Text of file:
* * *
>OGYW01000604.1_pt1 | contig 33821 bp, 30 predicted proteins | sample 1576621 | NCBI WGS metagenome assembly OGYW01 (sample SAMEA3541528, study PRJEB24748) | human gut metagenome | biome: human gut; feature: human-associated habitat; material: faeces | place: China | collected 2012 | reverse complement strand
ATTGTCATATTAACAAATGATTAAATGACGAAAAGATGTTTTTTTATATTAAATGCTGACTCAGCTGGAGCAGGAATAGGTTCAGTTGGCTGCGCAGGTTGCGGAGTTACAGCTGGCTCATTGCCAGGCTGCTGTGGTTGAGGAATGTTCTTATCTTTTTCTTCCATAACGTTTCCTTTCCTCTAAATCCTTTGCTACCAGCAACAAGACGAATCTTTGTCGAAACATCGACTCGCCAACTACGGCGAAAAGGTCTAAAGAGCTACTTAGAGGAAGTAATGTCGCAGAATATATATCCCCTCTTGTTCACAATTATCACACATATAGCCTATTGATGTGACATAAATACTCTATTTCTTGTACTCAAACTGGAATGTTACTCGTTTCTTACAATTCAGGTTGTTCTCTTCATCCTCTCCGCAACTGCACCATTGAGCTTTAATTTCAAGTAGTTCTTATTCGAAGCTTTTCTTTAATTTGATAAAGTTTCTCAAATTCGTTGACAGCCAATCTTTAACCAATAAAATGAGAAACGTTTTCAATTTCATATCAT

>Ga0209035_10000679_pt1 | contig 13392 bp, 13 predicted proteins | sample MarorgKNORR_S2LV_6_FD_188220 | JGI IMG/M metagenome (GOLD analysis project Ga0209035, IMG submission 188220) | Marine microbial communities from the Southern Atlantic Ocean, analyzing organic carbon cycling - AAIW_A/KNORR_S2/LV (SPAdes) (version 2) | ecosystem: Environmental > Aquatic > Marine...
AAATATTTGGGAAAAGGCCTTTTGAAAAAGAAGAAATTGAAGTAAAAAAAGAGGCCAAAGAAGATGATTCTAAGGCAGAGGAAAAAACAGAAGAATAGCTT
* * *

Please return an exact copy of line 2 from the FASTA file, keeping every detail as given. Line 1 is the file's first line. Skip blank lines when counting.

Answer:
ATTGTCATATTAACAAATGATTAAATGACGAAAAGATGTTTTTTTATATTAAATGCTGACTCAGCTGGAGCAGGAATAGGTTCAGTTGGCTGCGCAGGTTGCGGAGTTACAGCTGGCTCATTGCCAGGCTGCTGTGGTTGAGGAATGTTCTTATCTTTTTCTTCCATAACGTTTCCTTTCCTCTAAATCCTTTGCTACCAGCAACAAGACGAATCTTTGTCGAAACATCGACTCGCCAACTACGGCGAAAAGGTCTAAAGAGCTACTTAGAGGAAGTAATGTCGCAGAATATATATCCCCTCTTGTTCACAATTATCACACATATAGCCTATTGATGTGACATAAATACTCTATTTCTTGTACTCAAACTGGAATGTTACTCGTTTCTTACAATTCAGGTTGTTCTCTTCATCCTCTCCGCAACTGCACCATTGAGCTTTAATTTCAAGTAGTTCTTATTCGAAGCTTTTCTTTAATTTGATAAAGTTTCTCAAATTCGTTGACAGCCAATCTTTAACCAATAAAATGAGAAACGTTTTCAATTTCATATCAT